What types of Premiums are there?
A premium is the amount you will pay each month for your insurance. Once the plan has been accepted and has started the premiums cannot be changed by the insurance company due to your health or lifestyle circumstances, so if you took the policy out as a non-smoker and decided to start smoking after the plan has started, the insurance company would not be able to change your rates to that of a smoker.
What are Guaranteed Premiums?
Guaranteed premiums will never increase throughout the term of your policy. Having guaranteed premiums will give you peace of mind that your premiums will never change however you will pay more for the privilege of securing the rates now. Due to inflation, the true cost to you of a guaranteed premium decreases. For example what you can buy today with £100 will be significantly more than you can buy in 10 years time.
What are Reviewable Premiums?
By taking a policy with reviewable premiums, the insurance company will conduct a review of your policy at intervals, normally every 5 years. Many people prefer reviewable premiums as they can adapt their insurance as their life changes throughout the term of the plan. Some people do not want to pay more up front if they are planning to re-mortgage in a few years or are planning to start a family.
Increased Stepped Premiums
The UK is unique when it comes to life insurance premiums. Many other countries have what is referred to as aged costed premiums which mean the premiums increase over time, as you get older. The older you become the more expensive the premiums get as it makes sense that in effect, the older you are the more likely you are to claim therefore you pay more for the cover as you get older.
In the UK we normally pay premiums based on an average price. Therefore we may pay more when we are younger but the price does not change as we get older, as opposed to an aged costed premium which start off cheap and become more expensive as you get older.
There are insurance companies that offer age costed premiums in the UK but it mainly relates to income protection plans.
How much Life Cover should I have?
There is a good chance that the reason you are on this website is that you know how important protection insurance is. You have understood the benefits of continuing to provide an income for yourself and your family in situations where you are no longer able to do so.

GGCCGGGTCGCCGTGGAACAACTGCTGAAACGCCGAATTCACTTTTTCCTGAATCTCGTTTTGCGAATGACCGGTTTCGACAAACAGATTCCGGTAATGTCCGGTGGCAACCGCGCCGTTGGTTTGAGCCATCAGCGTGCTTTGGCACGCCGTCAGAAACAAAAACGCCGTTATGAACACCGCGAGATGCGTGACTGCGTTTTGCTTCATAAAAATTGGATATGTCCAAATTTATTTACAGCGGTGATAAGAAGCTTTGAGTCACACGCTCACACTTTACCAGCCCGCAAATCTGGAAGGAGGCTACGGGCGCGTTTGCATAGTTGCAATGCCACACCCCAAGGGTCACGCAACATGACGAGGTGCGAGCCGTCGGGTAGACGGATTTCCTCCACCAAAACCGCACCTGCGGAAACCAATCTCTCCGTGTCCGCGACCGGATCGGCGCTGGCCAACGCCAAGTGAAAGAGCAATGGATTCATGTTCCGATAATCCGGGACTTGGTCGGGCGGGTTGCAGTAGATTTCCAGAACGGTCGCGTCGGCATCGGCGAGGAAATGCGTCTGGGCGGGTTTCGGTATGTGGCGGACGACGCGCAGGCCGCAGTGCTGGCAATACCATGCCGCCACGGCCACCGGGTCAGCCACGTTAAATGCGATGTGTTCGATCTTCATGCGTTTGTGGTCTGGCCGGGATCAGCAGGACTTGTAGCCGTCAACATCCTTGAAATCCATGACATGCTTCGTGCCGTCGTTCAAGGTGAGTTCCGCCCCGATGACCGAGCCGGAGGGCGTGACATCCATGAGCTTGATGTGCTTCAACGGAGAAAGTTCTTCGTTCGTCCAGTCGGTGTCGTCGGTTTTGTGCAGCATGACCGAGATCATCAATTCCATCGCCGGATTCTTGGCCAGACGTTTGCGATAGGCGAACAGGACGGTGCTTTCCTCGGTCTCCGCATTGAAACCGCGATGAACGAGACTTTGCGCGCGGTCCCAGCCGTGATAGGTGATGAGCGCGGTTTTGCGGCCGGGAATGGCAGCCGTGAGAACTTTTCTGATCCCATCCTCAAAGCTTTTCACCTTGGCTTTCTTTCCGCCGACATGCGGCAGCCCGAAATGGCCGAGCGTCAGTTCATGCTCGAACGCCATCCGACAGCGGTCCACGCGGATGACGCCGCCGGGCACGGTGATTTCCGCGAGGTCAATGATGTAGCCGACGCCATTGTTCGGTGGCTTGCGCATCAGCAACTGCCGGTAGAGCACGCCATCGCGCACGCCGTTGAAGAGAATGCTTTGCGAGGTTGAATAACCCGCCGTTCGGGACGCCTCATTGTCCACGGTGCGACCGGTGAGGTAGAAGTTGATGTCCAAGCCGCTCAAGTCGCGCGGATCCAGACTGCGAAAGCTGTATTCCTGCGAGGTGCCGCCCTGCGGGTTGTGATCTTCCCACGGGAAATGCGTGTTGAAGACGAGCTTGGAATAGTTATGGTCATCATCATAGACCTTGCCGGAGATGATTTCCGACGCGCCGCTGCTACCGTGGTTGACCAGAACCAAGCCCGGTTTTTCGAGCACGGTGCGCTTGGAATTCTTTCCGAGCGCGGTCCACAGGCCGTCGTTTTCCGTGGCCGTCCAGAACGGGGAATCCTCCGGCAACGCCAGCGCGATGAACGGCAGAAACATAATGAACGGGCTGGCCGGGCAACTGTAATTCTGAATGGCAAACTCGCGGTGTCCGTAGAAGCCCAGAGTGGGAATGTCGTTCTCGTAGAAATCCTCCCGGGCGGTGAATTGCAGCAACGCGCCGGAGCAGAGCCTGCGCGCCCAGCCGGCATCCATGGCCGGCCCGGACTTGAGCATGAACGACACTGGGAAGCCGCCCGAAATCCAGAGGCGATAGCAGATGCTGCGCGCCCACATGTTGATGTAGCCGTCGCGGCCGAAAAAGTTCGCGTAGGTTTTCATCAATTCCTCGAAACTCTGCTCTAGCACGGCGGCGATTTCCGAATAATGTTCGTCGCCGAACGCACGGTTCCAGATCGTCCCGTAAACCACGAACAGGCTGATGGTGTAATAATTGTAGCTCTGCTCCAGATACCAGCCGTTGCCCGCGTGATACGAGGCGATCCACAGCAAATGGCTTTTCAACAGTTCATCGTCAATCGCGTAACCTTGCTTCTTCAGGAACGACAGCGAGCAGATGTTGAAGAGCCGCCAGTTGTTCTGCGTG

What you may be struggling with is how much life insurance is sufficient and what amount you should request as your sum assured. How can you put a value on your life or worth to your family?
While it is clear that your loved ones would rather you are here to support them than to claim on your life cover, knowing your family will be looked in the event that something did happen to you will bring you peace of mind.
Everyone is different and therefore everyone’s life insurance needs are going to be different. If you are married and have three young children and a mortgage, you are probably going to need more insurance than if you are single, with no children and are renting your property.
Do I need Critical Illness Cover?
With the medical advancements in today’s society, the chances of surviving a critical illness are better than ever before. In fact, illnesses such as cancer, heart attack and strokes are no longer necessarily a death penalty whereas years ago the chances of survival with such an illness would have been slim. As a direct result of the medical advancements, people today are surviving longer and living with chronic medical conditions. Many of these critical conditions covered by the critical illness policies may force you to give up work while you recover and this is where the critical illness cover comes into play. The critical illness plan will pay you out a lump sum so that if you are forced to give up work due to a specified critical illness, you will be financially secure. You can use the critical illness cover pay-out to pay your mortgage off and keep a roof over your head. You can even use the money for private treatment if you so wish. It’s your pay-out and yours to spend on what you deem most necessary.